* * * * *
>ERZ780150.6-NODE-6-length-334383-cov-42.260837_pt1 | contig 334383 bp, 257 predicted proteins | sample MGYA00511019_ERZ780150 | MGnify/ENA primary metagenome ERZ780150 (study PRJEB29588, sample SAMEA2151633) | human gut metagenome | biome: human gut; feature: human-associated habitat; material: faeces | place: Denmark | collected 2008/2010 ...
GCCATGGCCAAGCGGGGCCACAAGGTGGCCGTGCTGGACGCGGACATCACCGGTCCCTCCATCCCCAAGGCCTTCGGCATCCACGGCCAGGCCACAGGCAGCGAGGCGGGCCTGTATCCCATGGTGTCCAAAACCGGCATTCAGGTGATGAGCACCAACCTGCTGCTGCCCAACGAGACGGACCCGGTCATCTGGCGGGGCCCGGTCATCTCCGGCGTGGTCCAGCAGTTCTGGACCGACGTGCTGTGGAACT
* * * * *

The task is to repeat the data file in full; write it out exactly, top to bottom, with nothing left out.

>ERZ780150.6-NODE-6-length-334383-cov-42.260837_pt1 | contig 334383 bp, 257 predicted proteins | sample MGYA00511019_ERZ780150 | MGnify/ENA primary metagenome ERZ780150 (study PRJEB29588, sample SAMEA2151633) | human gut metagenome | biome: human gut; feature: human-associated habitat; material: faeces | place: Denmark | collected 2008/2010 ...
GCCATGGCCAAGCGGGGCCACAAGGTGGCCGTGCTGGACGCGGACATCACCGGTCCCTCCATCCCCAAGGCCTTCGGCATCCACGGCCAGGCCACAGGCAGCGAGGCGGGCCTGTATCCCATGGTGTCCAAAACCGGCATTCAGGTGATGAGCACCAACCTGCTGCTGCCCAACGAGACGGACCCGGTCATCTGGCGGGGCCCGGTCATCTCCGGCGTGGTCCAGCAGTTCTGGACCGACGTGCTGTGGAACT